When I picked the girls up from school this afternoon, the sun was still up in the western trees so I barreled through with the plan I had concocted minutes before - we grabbed some bad drive-through to tide them over (it made Nora stop wailing to go home and tell her sister, "Now I WANT to go to ... where again?" "Mount Trashmore," we told her) and headed to the sledding hill.
It may be a landfill, but it's a pretty picturesque landfill, with mature trees and bushes growing all over, a short broad sledrun carved out of the brush on one side and a steep skihill on another.
The sunset clouds were full-on pink and fortified with my orange juice and warm in my snowpants, I said yes to everything: the girls playing on the playground for a bit first, pulling their sleds up the hill for them, tracking with Mia through the trees to get a look at the scary slant of the deserted big slope. "It's closed," yelled the only other kids sledding with us, then, "Want to race?" Oh no way - we like the smooth edges where you glide forever rather than the bumpy middle where they were flying into the air and crashing with what looked like bone-cracking slams. But everyone was laughing, Nora with a wide mouth and pink cheeks as she tried, in her clumpy four-year-old in a snow suit way, to jump in front of my sled and tackle me as I slid to a stop.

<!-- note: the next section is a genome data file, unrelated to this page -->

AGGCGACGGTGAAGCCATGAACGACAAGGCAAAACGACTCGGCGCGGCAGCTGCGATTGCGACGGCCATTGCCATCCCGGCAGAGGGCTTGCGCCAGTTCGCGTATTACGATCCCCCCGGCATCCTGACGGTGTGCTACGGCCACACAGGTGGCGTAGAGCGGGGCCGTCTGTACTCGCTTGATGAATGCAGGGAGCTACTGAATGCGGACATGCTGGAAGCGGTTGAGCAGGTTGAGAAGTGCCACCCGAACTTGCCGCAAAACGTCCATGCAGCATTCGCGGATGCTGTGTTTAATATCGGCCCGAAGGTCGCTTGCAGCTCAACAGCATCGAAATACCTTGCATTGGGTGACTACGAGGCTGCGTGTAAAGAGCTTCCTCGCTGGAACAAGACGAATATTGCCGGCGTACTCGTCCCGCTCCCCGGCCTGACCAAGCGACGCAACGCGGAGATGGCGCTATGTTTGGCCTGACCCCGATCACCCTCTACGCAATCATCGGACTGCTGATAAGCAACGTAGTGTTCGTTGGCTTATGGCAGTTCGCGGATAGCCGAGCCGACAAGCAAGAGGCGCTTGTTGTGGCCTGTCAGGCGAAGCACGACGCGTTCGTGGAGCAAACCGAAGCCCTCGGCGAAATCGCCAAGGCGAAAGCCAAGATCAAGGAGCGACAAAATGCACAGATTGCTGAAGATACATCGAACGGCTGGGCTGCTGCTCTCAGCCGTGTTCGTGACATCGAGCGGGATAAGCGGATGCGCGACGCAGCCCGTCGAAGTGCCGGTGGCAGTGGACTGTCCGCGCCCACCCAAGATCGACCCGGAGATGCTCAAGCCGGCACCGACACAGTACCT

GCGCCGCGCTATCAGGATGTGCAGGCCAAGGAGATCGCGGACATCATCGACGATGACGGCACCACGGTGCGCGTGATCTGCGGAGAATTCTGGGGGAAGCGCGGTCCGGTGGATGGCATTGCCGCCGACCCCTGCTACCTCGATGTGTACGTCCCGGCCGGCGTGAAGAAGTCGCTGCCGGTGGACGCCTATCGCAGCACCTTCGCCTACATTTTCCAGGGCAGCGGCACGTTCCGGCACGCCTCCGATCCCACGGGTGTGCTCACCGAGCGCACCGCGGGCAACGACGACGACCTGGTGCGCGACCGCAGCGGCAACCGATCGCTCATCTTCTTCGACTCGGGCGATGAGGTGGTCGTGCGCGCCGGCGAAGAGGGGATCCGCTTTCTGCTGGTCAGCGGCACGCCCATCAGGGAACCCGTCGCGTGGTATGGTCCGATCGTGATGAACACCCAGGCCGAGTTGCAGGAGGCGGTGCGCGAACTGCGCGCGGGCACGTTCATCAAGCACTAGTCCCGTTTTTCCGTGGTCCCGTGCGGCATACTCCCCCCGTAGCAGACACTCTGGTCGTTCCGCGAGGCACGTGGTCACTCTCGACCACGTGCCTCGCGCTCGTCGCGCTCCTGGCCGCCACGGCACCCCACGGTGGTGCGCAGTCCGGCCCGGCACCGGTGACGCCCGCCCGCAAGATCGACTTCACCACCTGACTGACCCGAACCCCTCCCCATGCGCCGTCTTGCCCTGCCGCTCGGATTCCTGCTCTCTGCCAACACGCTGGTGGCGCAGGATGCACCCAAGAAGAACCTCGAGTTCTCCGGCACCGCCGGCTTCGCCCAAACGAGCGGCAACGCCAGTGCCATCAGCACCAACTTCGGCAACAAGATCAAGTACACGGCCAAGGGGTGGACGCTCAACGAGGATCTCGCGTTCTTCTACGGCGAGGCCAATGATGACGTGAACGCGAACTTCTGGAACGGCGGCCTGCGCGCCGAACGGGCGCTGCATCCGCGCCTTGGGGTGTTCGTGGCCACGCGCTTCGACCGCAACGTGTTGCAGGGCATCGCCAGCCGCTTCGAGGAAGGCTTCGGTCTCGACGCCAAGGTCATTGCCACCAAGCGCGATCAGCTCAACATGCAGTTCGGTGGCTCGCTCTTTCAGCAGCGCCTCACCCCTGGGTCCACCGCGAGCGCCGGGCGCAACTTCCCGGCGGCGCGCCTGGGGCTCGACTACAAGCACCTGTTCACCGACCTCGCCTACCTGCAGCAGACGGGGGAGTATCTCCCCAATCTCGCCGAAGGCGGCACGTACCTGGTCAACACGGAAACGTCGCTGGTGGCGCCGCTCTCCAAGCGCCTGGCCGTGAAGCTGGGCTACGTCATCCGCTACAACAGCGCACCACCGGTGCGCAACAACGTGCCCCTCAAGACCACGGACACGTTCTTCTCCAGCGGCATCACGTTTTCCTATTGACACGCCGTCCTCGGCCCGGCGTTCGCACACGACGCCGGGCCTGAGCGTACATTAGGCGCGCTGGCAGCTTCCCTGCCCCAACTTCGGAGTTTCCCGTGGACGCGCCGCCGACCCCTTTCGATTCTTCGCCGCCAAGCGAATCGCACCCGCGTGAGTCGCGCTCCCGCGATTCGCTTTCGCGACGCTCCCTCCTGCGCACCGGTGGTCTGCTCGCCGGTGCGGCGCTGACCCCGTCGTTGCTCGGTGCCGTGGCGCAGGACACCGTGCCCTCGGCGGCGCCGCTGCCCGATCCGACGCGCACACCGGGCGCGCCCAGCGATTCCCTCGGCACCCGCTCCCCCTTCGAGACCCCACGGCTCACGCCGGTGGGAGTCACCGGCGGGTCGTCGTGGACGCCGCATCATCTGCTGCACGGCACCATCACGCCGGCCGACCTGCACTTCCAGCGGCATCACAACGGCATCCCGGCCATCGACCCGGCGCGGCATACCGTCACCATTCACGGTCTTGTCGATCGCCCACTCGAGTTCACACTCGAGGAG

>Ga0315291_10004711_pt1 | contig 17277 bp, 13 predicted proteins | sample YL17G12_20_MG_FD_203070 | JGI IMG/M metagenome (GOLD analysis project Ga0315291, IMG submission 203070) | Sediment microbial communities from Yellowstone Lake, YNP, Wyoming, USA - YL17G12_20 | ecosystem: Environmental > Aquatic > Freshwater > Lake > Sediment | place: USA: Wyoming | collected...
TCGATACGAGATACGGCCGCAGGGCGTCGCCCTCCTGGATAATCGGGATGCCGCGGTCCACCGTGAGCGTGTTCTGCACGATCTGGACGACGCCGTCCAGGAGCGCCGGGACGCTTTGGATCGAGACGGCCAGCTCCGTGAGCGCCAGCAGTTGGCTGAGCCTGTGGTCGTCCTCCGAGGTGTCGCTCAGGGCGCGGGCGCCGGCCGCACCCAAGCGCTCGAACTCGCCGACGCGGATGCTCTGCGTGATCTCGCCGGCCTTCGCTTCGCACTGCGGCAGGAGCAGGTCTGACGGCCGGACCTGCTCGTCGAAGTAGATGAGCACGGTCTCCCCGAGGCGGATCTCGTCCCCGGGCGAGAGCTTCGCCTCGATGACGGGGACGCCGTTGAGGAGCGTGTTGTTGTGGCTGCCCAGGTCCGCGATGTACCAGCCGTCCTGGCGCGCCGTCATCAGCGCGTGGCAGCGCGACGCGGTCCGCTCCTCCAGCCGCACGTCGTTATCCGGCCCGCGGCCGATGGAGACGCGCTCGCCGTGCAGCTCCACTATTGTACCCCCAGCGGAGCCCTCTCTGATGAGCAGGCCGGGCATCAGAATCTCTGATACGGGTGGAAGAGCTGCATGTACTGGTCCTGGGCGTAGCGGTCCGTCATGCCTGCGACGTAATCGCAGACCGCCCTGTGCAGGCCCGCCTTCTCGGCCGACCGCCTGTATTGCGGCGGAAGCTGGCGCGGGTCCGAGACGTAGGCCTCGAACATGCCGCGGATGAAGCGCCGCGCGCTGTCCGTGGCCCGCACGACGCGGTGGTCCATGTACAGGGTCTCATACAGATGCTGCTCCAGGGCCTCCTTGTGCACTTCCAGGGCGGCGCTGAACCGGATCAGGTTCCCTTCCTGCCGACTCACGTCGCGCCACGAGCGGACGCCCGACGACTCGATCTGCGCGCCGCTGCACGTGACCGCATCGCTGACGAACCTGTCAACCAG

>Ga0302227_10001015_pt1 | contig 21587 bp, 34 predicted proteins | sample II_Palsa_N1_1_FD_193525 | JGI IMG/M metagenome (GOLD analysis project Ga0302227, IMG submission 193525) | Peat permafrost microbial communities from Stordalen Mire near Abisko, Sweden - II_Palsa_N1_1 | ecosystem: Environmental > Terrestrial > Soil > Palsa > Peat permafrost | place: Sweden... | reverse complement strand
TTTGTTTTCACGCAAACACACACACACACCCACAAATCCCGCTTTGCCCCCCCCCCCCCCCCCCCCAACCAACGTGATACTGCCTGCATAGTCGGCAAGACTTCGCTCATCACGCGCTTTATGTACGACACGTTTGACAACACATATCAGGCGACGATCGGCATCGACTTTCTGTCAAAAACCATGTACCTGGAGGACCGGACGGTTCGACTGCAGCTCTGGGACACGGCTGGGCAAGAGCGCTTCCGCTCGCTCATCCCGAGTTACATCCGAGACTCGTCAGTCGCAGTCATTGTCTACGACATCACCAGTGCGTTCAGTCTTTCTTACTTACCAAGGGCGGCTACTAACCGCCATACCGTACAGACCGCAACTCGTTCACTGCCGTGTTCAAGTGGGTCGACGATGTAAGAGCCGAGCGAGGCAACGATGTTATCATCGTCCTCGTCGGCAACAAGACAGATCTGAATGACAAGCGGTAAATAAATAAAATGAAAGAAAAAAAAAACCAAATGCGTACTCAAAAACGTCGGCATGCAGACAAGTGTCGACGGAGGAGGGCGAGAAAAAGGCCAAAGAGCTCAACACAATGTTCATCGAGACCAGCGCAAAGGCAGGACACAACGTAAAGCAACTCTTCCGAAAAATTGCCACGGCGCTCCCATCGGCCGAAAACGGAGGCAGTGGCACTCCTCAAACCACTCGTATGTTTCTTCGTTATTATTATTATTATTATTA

We hit the playground again for a while as I counted up the compliments I was giving Mia, part of my homework for my parenting class. (Does "That was really funny but really gross" count as 1/2 when Mia makes a joke about eating with her mouth full?) There's "Awesome!" as she slides by, half-off her sled but hanging on with jaunty style, but isn't that self-evident? And "good thinking," when she suggests a little car may have made the endless tracks a cross-country skier left, although it's only half the story. I'll get up to 17 before bedtime, but when she is obviously feeling so good, I don't feel like compliments augment her experience so much as make witness to it. Looking for a place to give her praise does keep me in the moment, though.
The west sky turns the color of a bruise. Someone has turned their car headlights on to light the slope and the white light deepens the pools of dark between the hill's icy bumps. One more run, time to go home.